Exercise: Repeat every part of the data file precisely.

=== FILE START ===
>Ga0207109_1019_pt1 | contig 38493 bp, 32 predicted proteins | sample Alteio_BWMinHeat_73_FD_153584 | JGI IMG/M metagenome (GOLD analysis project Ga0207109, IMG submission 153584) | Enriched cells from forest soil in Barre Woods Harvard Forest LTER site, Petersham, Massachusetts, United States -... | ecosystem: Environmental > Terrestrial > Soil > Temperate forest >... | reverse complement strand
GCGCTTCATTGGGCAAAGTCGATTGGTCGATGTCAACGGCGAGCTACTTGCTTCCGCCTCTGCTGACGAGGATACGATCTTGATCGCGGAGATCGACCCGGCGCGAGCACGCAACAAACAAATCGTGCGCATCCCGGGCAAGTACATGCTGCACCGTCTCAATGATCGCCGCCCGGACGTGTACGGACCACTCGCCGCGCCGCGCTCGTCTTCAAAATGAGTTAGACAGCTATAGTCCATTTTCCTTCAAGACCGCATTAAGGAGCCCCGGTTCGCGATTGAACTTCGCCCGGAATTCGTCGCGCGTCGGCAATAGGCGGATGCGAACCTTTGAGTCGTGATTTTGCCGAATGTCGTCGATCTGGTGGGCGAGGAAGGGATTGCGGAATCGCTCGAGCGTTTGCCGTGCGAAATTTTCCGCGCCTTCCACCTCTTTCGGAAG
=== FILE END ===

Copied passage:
>Ga0207109_1019_pt1 | contig 38493 bp, 32 predicted proteins | sample Alteio_BWMinHeat_73_FD_153584 | JGI IMG/M metagenome (GOLD analysis project Ga0207109, IMG submission 153584) | Enriched cells from forest soil in Barre Woods Harvard Forest LTER site, Petersham, Massachusetts, United States -... | ecosystem: Environmental > Terrestrial > Soil > Temperate forest >... | reverse complement strand
GCGCTTCATTGGGCAAAGTCGATTGGTCGATGTCAACGGCGAGCTACTTGCTTCCGCCTCTGCTGACGAGGATACGATCTTGATCGCGGAGATCGACCCGGCGCGAGCACGCAACAAACAAATCGTGCGCATCCCGGGCAAGTACATGCTGCACCGTCTCAATGATCGCCGCCCGGACGTGTACGGACCACTCGCCGCGCCGCGCTCGTCTTCAAAATGAGTTAGACAGCTATAGTCCATTTTCCTTCAAGACCGCATTAAGGAGCCCCGGTTCGCGATTGAACTTCGCCCGGAATTCGTCGCGCGTCGGCAATAGGCGGATGCGAACCTTTGAGTCGTGATTTTGCCGAATGTCGTCGATCTGGTGGGCGAGGAAGGGATTGCGGAATCGCTCGAGCGTTTGCCGTGCGAAATTTTCCGCGCCTTCCACCTCTTTCGGAAG